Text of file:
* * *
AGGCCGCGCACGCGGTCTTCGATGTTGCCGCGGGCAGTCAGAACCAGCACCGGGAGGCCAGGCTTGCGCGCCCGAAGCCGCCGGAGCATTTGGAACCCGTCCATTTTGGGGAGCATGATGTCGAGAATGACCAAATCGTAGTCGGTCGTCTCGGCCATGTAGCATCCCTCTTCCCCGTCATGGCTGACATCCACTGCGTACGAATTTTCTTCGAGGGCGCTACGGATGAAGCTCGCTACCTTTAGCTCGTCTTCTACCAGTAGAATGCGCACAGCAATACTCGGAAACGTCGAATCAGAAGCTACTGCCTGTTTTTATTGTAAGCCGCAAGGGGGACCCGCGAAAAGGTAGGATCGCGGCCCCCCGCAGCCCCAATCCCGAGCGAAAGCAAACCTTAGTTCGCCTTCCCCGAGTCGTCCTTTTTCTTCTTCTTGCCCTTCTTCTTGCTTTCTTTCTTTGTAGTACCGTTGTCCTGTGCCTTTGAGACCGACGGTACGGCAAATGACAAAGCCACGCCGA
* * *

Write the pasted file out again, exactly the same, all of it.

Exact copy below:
AGGCCGCGCACGCGGTCTTCGATGTTGCCGCGGGCAGTCAGAACCAGCACCGGGAGGCCAGGCTTGCGCGCCCGAAGCCGCCGGAGCATTTGGAACCCGTCCATTTTGGGGAGCATGATGTCGAGAATGACCAAATCGTAGTCGGTCGTCTCGGCCATGTAGCATCCCTCTTCCCCGTCATGGCTGACATCCACTGCGTACGAATTTTCTTCGAGGGCGCTACGGATGAAGCTCGCTACCTTTAGCTCGTCTTCTACCAGTAGAATGCGCACAGCAATACTCGGAAACGTCGAATCAGAAGCTACTGCCTGTTTTTATTGTAAGCCGCAAGGGGGACCCGCGAAAAGGTAGGATCGCGGCCCCCCGCAGCCCCAATCCCGAGCGAAAGCAAACCTTAGTTCGCCTTCCCCGAGTCGTCCTTTTTCTTCTTCTTGCCCTTCTTCTTGCTTTCTTTCTTTGTAGTACCGTTGTCCTGTGCCTTTGAGACCGACGGTACGGCAAATGACAAAGCCACGCCGA